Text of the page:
Lethbridge Herald, The (Newspaper) - October 13, 1971, Lethbridge, Alberta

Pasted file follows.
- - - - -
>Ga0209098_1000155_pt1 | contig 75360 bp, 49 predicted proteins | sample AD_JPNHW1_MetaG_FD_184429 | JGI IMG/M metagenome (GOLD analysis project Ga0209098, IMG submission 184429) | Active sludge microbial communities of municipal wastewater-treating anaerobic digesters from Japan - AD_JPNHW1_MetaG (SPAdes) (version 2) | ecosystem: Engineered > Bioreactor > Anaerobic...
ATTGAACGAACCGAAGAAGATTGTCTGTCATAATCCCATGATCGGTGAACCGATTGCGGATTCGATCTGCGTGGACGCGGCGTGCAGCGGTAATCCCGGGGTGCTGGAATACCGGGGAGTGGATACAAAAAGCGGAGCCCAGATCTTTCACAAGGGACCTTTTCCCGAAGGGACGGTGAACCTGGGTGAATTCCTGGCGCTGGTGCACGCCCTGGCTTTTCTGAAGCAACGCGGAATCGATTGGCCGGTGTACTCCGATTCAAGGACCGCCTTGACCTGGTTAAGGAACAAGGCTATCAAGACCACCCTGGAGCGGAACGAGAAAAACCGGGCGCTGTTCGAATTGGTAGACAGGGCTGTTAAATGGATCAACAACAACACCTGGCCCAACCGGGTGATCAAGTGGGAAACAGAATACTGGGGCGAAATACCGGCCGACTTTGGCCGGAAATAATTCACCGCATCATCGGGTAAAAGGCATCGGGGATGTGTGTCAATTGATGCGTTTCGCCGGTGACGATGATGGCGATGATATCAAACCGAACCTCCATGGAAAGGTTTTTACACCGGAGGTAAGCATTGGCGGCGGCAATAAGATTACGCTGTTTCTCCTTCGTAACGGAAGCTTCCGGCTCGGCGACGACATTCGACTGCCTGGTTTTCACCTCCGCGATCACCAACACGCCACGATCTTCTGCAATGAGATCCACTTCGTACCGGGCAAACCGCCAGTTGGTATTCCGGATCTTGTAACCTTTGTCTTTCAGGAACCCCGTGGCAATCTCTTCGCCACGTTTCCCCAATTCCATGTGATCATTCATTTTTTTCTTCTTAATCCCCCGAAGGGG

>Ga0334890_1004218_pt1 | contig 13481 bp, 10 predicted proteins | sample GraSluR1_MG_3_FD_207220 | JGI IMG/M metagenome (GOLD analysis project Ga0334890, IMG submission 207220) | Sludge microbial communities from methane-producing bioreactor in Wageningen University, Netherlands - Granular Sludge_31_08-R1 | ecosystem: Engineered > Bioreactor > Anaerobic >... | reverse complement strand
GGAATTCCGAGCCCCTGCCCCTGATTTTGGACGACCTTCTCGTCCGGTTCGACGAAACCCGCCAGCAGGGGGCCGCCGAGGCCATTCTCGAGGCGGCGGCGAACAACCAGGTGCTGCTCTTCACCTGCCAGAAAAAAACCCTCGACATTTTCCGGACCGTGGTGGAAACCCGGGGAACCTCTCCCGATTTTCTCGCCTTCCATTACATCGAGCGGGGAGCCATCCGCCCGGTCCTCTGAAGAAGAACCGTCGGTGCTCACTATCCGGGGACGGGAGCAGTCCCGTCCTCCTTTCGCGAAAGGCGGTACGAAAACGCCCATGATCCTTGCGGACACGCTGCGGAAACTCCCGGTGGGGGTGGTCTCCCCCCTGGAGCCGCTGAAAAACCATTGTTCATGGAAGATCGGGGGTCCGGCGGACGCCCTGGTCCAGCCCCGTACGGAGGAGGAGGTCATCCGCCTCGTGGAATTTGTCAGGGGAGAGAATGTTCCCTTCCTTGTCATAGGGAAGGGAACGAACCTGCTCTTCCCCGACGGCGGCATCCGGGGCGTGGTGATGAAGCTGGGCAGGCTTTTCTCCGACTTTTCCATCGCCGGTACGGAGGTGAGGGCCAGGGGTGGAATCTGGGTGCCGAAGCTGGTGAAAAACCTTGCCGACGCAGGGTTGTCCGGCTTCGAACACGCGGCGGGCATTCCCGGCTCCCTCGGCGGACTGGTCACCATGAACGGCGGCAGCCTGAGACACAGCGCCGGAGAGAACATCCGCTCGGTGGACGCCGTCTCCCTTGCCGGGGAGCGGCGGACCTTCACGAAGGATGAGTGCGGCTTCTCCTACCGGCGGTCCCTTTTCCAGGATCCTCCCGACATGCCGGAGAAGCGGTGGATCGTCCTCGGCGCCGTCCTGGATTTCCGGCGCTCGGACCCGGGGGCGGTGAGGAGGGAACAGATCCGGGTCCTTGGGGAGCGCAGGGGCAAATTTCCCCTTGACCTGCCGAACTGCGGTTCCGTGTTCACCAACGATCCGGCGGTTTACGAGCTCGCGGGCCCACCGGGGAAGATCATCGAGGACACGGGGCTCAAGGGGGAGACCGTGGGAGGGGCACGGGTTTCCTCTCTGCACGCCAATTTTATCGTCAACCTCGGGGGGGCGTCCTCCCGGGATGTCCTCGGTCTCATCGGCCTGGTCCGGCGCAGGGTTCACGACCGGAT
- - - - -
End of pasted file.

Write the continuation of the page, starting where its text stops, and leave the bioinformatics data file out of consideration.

36 THE IFTHBRIDGE HERAID Wednesday, Otlober 13, 1971 GROUNDED Pedro del Rio, o 19-year-old Spanish- knocked down by his first enemy when he tried to give apprentice bull fighter, lands upside down after being it the first pass. He escaped with minor bruises. 1 ?s both rapped and praised Transportation act still as controversial as ever By BOB Railway, says the of between 250 to Rail of discouraging traf- OTTAWA (CP) The a "realistic recognition can be profitable tional Transportation Act of 1967 is an attempt to bring some order to the cluttered transportation picture in facts of life." He adds that it sees that if there is to be adequate competition among the different forms of transport, the passenger services. And that must be in a thickly-pop-ulated region. That seems to be a strong argument for slashing says an order was sent out by CP Rail March 17 to its Ottawa office not to sell coach tickets on the transcontinental train. The Canadian, from Ot- It has brought all federal regulatory bodies in the transportation field under one uneconomic rail passenger routes has to be lifted from the service. The Canadian transport commission has indeed to Sudhury, on the grounds all space already was booked from Montreal. the Canadian transport railways argue that airports and highways discontinuance of some service and reduction of COMPLEMENT CP Rail was operating only And the philosophv of provided by It has estimated that day coach rather than the act calls for a maximum for less than the train reductions coaches it was required competition with a fair to the user. tween October. and run by the transport com- bution of costs among the railways on the 1971. have resulted Mr. Callaway said. ferent forms of transport. In the railway industry', have not only got to provide all their own of S16.8 million. This is like a red flag to said that it now is limning the full complement of day act has been roundly pay the taxes on unions. They do cized by tlie unions and generally praised by R! AI. Veenis, manager of the southwestern area economics as (lie main consideration in the rail is also critical o' J. W. Pickersgill, president The unions argue that Canadian National business and have the transport commission. concentrates on economics in a January speech the act for what was the transport minister the expense of other Ont. regard as its economic piloted the National factors while railway TO SUBSIDIES In Right-of-Way, a Act through approve because they say Olynyk. CN's written by free-lancer Commons. recognizes that the public purse ought to pay for manager of passenger sales, said that under and sponsored by several rail unions, the union book says Mr. Pickersgill has sided with the on services imposed on the companies as part of public railways feel entitled to subsidies for passenger train that "no efficient transportation system is possible in this country until the on reduction of passenger service. Publicly, M r. Pickersgill Economics does play the National Transportation) Act certainly seemed proud of large part in the act. It opens with the declaration that Act was introduced government policy was to Changed in what way? commission's record in reducing cost to the taxpayer of "economic, efficient and railways a general factors other passenger train quate transportation system" is essential to protect the for losses on all railway operations. In profitability of a passenger line, the unions He has said the only way of terests of users of to S110 rail passenger serv- tion and the "economic act requires the commission at the expense of the pas- being and growth of to produce figures at whether there is and not of the public LOSING BRANCH lines so that alternative is to allow reduction Much of the section on be pinned down more transportation to rail service on lightly used ways deals with steps to be taken if a branch line or passenger service is found to be losing money. If a Canadian railway is burdened with an The railways say that no amount of promotion will overcome the problems of rail passenger service- CN lost money in spite of its on a particular route. But the rail unions want to go further. They say the gov-e r n m e n t should promote faster and better rail Railways had to provide the service if there was enough traffic to justify it or there was no adequate alternative means of transport. passenger train route, it may apply to the transport and blue fare program introduced in the early service to draw people away from the a question in the Commons transport commit- mission for abandonment woo point to the last March, Mr. Pickers- the line. It must take this trains air pollution and said: proach even if it is only seeking a subsidy to continue compete in speed with the airlines and sometimes by cars. There is also the high cost of highways don't see how you can expect railways to provide erating the find themselves the as much capacity as If the commission fewer passengers of is traffic." the service is unprofitable they argue that is logic in that view if should continue, the railway short distances between j transport commission and passenger services eligible for a federal the automobile and the railways are not to be operated at a profit. of up to 80 per cent of arc stiff competition. along these it is accepted, the outlook losses on the Altr.UMENT Jim Callaway. public rail passenger lines is F. S. Burbidge. senior Veenis suggests director of the considering the com- utive officer of the the medium-range Union, they face. World's first for Neivfotuidland Underwater laboratory built By ED WALTERS ST. JOHN'S, Nfld. (CP) Lora 1 cost just So ,000, con- sists mainly of a fish-digester tank and is the world's first undersea "liahitat" for the study of arctic waters. A project of the engineering Mid applied scie'nce faculty of Memorial University of New- foundland, the underwater laboratory was built under the direction of Dr. Robert Dempster, a native of Dun- dee, Scotland. Dr. Angus Bnmeau, dean of engineering, says previous un- dersea experiment have al- ways been conducted In tropi- cal and sub-tropical waters. By using Lora 1, on tlie bot- torn in 31 feet of water 300 feet offshore from Broad Cove 11 miles north of here, Cana- dian scientists will be able In carry out research and de- velop engineering procedures needed for work in the Arctic. Dr. Bnmcau, directs ttie university's program of ocean engineering, says that while Canada has jurisdiction over the world's largest conti- nental shelf, information is scanty on productive activity in cold .LIKE BAFFIN' "It's arctic wntcr of! the Newfoundland coast, no dif- f o r e n t than water found around Baffin he said ui an interview. Memorial was in an unique position to conduct underwa- ter experiments in arctic and sub-arctic conditions. About If! months ago Dr. Dempster was given tlie task of building Lora 1, an abbrevi- a t i o n of low-temperature, ocean-research activity. There was liltlo money available for what could be a I or project, so Dr. Dempster began scroung- ing. He founrt the fish-digester lank discarded near Bonav- ista, 200 miles north of here. It was 16 feet long, eight feet in diameter and built of five- cighth-inch steel plates riv- eted together. Tile tank had been designed originally for a fish plant that never was built. The owners were traced and gave the tank to the univer- sity free of charge. .MUCH FOR NOTHING Before the project was com- plete, a d07.cn firms, individu- als, the navy and the trans- port department contributed of it for noth- advice. The lalwratory stands on a steel frame, now in the proc- ess of being ballasted and bolted to UK sea bottom. Inside, it is insulated in ure- tliane, fitted with, two sink, table, small electric stove and a chemical toilet. It also is planned k> install a tel- evision set. Entry by divers in wet suits is through a round opening in the bottom. Air pressure keeps the out. An umbilical cord from a shore station supplies air, electricity, communications and drinkini, water. MANY STUDIES Dr. Bmneau says Lora 1 will contribute to a variety of underwater studies, including engineering techniques, phy- siology and biology. It also will be used in gath- ering information on stresses, anchoring in currents and un- derwater fabrication. "SALE DAYS'7 THURS., FRI. and SAT. Oct. 14th, 15th, 16th SUPPORT YOUR LOCAL INDEPENDENT GROCER GET PERSONALIZED SERVICEI D A Y S NABOB, REG. GRIND Mb. pkg. 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